Grooming incidents resulting in the injury or deaths of dogs have become popular in the news lately. That terrifying pattern is what is bringing many pet parents to call for regulations to be made by lawmakers to protect pets and their families from these tragedies. Dogs have been injured or killed by hot dryers, sharp grooming clippers, and even their own leashes when left unattended during the grooming process.
Grooming doesn’t require any type of licensing or certification in many regions, and the ones that do regulate the business have very few rules. The recent deaths of canines at a Petco store in Virginia and a small grooming salon in New Jersey have reignited the fight to create regulations governing the grooming practice. Currently, there is legislation pending in New Jersey, New York, and Massachusetts. A similar measure failed in California in 2012, but advocates are hoping to revive it.
The incident in Virginia involved a 2-year-old golden retriever who died while locked in a drying unit back in May. A veterinarian confirmed the cause of death as heatstroke, but the pet retailer claims the dryer did not use heat and only blew room temperature air.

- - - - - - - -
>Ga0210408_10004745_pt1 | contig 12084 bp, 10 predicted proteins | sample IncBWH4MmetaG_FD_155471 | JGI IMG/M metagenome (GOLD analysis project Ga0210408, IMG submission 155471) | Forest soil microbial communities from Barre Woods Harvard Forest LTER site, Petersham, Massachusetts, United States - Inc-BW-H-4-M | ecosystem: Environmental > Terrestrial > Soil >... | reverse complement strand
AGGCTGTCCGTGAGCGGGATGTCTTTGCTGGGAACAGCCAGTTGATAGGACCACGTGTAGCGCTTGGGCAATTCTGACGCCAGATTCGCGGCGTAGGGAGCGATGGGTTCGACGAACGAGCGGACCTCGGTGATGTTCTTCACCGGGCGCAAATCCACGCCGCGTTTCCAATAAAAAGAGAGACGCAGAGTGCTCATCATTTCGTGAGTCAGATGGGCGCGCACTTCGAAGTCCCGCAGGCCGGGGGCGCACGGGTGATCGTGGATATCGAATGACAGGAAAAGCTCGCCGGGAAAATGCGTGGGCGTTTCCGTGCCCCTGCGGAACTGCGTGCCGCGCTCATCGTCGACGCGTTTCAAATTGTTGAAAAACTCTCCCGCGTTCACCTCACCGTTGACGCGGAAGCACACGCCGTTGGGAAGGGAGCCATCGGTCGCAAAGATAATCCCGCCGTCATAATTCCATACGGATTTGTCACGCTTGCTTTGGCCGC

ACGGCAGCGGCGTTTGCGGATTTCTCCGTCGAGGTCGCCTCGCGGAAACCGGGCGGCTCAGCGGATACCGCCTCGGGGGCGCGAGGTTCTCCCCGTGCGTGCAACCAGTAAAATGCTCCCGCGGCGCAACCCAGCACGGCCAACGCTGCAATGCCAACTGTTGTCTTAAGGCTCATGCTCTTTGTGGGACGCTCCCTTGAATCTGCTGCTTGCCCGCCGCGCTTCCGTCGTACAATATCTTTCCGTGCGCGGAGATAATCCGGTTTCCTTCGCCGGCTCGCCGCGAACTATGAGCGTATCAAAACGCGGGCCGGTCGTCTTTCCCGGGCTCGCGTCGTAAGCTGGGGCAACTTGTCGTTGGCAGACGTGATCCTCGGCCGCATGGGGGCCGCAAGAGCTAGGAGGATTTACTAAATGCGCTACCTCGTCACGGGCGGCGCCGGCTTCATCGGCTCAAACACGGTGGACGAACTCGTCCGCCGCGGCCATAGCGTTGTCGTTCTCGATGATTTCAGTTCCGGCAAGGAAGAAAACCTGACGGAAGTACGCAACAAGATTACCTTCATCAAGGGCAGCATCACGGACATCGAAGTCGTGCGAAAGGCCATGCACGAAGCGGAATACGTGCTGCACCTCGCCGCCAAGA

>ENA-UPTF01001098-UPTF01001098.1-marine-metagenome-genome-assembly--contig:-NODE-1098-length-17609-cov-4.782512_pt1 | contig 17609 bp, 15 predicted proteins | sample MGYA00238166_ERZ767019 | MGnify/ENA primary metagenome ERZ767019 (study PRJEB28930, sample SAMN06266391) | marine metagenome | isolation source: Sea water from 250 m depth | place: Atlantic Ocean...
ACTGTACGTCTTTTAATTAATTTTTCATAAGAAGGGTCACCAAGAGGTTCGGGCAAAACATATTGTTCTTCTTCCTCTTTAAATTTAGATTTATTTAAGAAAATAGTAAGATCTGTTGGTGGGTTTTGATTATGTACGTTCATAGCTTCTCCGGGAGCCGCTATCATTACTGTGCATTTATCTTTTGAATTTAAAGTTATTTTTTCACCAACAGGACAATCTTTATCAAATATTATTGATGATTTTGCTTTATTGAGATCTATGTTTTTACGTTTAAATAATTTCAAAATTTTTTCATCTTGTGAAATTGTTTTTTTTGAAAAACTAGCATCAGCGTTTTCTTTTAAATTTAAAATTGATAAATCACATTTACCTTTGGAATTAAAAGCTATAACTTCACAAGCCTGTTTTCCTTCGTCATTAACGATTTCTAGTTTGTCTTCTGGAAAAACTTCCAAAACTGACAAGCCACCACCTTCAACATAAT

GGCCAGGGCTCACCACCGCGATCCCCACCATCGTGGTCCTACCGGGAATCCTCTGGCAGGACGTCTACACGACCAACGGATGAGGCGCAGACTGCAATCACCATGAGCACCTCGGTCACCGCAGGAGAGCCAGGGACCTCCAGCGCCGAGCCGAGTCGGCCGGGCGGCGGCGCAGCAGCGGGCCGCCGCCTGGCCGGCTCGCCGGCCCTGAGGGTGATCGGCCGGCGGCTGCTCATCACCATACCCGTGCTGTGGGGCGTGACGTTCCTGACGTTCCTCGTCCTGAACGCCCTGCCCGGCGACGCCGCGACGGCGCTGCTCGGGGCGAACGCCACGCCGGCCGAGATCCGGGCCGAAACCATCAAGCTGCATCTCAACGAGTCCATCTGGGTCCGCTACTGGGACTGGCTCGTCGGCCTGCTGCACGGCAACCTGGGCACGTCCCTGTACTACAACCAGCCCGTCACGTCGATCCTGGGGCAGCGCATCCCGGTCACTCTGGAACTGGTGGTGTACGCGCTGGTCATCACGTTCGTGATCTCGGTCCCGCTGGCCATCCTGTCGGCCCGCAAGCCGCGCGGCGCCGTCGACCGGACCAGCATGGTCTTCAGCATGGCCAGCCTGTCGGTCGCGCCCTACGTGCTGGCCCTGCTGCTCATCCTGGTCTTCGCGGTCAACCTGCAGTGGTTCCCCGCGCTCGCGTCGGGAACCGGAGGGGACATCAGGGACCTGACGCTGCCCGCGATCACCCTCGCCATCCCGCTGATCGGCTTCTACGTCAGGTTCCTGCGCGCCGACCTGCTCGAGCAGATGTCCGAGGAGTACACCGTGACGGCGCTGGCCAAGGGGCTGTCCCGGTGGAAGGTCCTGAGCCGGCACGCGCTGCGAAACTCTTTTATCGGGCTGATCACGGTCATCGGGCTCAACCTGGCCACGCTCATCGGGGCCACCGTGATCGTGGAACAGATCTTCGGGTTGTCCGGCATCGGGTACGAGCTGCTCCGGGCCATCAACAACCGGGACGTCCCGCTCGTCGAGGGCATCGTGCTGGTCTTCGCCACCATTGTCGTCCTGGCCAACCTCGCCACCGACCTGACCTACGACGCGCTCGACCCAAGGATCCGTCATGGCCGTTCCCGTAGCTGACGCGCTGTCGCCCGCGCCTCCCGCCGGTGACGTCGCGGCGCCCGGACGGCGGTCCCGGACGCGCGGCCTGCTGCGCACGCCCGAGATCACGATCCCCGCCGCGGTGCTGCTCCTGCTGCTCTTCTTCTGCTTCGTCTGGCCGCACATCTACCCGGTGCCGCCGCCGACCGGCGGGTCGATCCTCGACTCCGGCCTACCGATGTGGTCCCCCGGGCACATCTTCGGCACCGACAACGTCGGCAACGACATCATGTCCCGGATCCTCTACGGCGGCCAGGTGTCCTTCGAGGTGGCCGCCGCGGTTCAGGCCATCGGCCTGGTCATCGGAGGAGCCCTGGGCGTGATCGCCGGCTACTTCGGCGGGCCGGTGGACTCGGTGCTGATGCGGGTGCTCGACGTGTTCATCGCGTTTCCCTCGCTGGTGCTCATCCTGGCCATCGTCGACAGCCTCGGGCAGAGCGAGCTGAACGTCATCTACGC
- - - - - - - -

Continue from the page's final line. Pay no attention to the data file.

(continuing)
In the second incident in New Jersey a 10-year-old Airedale terrier was injured while at the groomers and no one called for help. When the dog’s family arrived to pick him up he could barely walk and had to be euthanized. No details were released in this case, but the business owner is facing four counts of animal cruelty.
Mike Bober is the executive president of the Pet Industry Joint Advisory Council, the pet trade’s regulatory association for manufacturers, producers, groomers, and retailers. He says that the group has worked with three national grooming associations to craft safety and sanitation standards that could be used as the foundation for state laws.
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These guidelines for the proper handling of tools, dryers, and even the animals themselves were finalized earlier this month and details will be announced at a pet retail trade show on July 21, 2015. Bober says that he feels the best approach would be to implement uniform standards that all states could use as a metric for groomer certification.
The pet industry will soon reveal its uniform grooming standards, but any enforcement would still be up to the states that pass licensing laws. The Pet Industry Joint Advisory Council is hoping that state legislators will heed the industry’s warnings and pass laws to secure the safety of the canines involved in commercial grooming.